“The biggest challenge of my life was raising two daughters,” she said, “but they turned out very well and I’m very proud of them.” Sharon still devotes time and attention to her daughters and, these days, her grandchildren.

She is also well-known as a member of the Lakeview Art Club and a practicing artist, as well as a former art instructor with the late Vernell Hanson. “When we lived in Oregon, my mother-in-law got me started on tole painting and rosemaling,” she said, “but the art club here got me into canvas.”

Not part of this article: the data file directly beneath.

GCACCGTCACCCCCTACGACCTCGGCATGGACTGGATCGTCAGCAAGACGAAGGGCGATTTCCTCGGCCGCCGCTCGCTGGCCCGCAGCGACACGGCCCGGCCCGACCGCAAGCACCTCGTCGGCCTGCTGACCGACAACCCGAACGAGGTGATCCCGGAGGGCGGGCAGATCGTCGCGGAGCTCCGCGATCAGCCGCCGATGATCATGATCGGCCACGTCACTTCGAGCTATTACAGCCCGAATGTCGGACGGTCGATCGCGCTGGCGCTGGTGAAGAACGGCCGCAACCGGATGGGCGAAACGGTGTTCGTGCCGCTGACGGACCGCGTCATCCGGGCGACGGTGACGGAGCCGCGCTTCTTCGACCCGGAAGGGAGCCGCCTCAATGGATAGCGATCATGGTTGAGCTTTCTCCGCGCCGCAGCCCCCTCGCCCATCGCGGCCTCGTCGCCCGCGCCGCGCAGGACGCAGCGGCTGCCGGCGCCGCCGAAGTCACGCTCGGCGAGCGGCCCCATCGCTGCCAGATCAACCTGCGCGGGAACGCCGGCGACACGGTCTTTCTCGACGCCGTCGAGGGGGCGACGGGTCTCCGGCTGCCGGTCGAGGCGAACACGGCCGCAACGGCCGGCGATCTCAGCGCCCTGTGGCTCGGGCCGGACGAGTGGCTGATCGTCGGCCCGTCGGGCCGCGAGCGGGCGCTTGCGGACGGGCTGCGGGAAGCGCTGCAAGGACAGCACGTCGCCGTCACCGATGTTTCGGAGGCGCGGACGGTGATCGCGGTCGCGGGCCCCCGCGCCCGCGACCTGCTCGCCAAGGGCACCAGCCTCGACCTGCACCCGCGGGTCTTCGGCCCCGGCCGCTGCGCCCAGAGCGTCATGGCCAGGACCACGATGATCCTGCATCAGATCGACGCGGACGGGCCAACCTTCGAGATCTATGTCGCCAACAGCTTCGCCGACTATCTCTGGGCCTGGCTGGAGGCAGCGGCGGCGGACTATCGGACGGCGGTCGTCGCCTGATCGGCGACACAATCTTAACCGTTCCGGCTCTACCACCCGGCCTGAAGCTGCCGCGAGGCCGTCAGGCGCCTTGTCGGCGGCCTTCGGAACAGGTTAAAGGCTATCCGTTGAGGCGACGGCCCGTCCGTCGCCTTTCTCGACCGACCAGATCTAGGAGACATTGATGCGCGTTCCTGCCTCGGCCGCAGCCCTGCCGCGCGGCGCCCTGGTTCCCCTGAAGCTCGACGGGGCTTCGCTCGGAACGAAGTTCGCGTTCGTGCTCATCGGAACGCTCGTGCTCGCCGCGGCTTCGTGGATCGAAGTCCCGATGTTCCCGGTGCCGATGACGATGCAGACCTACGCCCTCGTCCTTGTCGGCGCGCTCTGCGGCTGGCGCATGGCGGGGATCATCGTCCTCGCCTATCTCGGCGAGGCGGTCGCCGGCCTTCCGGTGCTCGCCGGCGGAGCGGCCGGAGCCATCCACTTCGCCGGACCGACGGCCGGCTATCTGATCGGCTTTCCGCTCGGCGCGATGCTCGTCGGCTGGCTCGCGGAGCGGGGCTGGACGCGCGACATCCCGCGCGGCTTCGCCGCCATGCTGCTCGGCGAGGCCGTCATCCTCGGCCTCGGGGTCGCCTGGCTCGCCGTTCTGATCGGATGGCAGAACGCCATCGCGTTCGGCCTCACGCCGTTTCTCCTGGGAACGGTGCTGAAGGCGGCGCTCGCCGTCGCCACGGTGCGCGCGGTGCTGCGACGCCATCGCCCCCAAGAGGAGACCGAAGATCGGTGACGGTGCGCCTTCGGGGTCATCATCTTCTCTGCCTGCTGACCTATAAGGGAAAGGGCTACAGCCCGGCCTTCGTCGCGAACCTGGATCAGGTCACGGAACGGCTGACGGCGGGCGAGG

Sharon considers her stylist work as art, in a more practical form. “It’s creativity, creating as you go,” she said, laughing about the customers who trusted to do “whatever” with their hair. “I like what I do, and hopefully I’ve made someone feel better about themselves when they leave.”

When she looks back at her 52-year career, she thinks of only one moment that made her hesitate. When she was 19, just starting her work as a hairstylist in Oregon, she was offered a job to work on a cruise ship, which she refused.

“I’ve been blessed all these years, to know and work with so many different people, the little kids and the families,” she said as she spoke with affection about her customers through the decades. “I feel I’ve taken the right path. There’s another plan out there for me now, and I’m ready.”